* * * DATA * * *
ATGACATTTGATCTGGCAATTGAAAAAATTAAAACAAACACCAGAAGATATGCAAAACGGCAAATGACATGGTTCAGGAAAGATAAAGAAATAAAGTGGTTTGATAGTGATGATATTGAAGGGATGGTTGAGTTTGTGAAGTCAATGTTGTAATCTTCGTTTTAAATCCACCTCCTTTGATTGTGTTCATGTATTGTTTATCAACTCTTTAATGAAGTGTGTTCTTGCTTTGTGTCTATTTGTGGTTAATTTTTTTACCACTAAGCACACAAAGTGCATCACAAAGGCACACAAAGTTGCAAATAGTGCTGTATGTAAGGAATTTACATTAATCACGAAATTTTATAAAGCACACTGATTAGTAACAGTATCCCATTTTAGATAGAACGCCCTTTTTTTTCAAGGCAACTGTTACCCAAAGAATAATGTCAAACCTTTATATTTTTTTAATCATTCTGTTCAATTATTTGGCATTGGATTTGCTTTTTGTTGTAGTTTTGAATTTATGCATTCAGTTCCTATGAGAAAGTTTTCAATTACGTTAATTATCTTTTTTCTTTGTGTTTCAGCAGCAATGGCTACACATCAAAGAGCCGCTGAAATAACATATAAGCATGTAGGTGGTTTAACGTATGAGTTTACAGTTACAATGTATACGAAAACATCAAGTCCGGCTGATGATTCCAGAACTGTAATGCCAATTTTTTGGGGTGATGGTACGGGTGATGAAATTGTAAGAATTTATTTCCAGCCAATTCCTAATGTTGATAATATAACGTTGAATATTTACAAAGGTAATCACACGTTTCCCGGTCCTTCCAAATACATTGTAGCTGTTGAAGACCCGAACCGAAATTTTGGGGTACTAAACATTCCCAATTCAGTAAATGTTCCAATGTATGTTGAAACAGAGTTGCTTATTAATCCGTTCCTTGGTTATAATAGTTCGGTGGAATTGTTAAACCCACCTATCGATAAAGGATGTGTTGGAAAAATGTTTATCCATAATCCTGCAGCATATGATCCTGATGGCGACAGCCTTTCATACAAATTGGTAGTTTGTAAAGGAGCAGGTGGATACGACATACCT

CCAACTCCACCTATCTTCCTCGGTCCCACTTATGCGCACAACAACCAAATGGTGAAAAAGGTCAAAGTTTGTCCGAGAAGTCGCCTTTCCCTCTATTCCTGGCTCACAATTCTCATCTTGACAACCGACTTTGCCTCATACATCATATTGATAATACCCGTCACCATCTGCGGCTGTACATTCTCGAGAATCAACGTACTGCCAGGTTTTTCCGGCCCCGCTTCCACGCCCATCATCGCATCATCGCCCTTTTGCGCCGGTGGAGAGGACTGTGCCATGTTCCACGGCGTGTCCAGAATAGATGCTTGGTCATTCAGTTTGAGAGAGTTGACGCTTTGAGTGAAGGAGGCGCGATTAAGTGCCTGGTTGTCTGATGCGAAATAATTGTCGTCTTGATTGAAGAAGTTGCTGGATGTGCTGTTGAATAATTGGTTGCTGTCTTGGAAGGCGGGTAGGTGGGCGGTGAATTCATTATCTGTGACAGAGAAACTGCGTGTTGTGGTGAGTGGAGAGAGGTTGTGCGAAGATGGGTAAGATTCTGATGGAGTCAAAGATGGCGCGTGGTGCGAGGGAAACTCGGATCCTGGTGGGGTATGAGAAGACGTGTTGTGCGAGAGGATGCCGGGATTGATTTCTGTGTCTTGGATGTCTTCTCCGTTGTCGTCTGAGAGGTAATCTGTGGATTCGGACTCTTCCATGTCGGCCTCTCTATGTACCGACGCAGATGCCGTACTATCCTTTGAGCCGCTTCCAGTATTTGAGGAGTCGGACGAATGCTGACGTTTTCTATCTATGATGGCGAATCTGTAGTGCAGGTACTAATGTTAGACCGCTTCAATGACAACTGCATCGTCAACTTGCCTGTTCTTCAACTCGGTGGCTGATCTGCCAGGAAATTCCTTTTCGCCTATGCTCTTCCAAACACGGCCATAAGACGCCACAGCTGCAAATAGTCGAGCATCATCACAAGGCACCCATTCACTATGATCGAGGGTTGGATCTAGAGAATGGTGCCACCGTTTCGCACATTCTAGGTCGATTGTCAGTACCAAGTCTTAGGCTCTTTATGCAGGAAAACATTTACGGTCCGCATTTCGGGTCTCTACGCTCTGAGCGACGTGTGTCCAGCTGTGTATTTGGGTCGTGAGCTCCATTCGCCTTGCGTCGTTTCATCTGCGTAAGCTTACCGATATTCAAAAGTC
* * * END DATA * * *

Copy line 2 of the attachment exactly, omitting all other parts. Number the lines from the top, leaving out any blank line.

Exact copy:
CCAACTCCACCTATCTTCCTCGGTCCCACTTATGCGCACAACAACCAAATGGTGAAAAAGGTCAAAGTTTGTCCGAGAAGTCGCCTTTCCCTCTATTCCTGGCTCACAATTCTCATCTTGACAACCGACTTTGCCTCATACATCATATTGATAATACCCGTCACCATCTGCGGCTGTACATTCTCGAGAATCAACGTACTGCCAGGTTTTTCCGGCCCCGCTTCCACGCCCATCATCGCATCATCGCCCTTTTGCGCCGGTGGAGAGGACTGTGCCATGTTCCACGGCGTGTCCAGAATAGATGCTTGGTCATTCAGTTTGAGAGAGTTGACGCTTTGAGTGAAGGAGGCGCGATTAAGTGCCTGGTTGTCTGATGCGAAATAATTGTCGTCTTGATTGAAGAAGTTGCTGGATGTGCTGTTGAATAATTGGTTGCTGTCTTGGAAGGCGGGTAGGTGGGCGGTGAATTCATTATCTGTGACAGAGAAACTGCGTGTTGTGGTGAGTGGAGAGAGGTTGTGCGAAGATGGGTAAGATTCTGATGGAGTCAAAGATGGCGCGTGGTGCGAGGGAAACTCGGATCCTGGTGGGGTATGAGAAGACGTGTTGTGCGAGAGGATGCCGGGATTGATTTCTGTGTCTTGGATGTCTTCTCCGTTGTCGTCTGAGAGGTAATCTGTGGATTCGGACTCTTCCATGTCGGCCTCTCTATGTACCGACGCAGATGCCGTACTATCCTTTGAGCCGCTTCCAGTATTTGAGGAGTCGGACGAATGCTGACGTTTTCTATCTATGATGGCGAATCTGTAGTGCAGGTACTAATGTTAGACCGCTTCAATGACAACTGCATCGTCAACTTGCCTGTTCTTCAACTCGGTGGCTGATCTGCCAGGAAATTCCTTTTCGCCTATGCTCTTCCAAACACGGCCATAAGACGCCACAGCTGCAAATAGTCGAGCATCATCACAAGGCACCCATTCACTATGATCGAGGGTTGGATCTAGAGAATGGTGCCACCGTTTCGCACATTCTAGGTCGATTGTCAGTACCAAGTCTTAGGCTCTTTATGCAGGAAAACATTTACGGTCCGCATTTCGGGTCTCTACGCTCTGAGCGACGTGTGTCCAGCTGTGTATTTGGGTCGTGAGCTCCATTCGCCTTGCGTCGTTTCATCTGCGTAAGCTTACCGATATTCAAAAGTC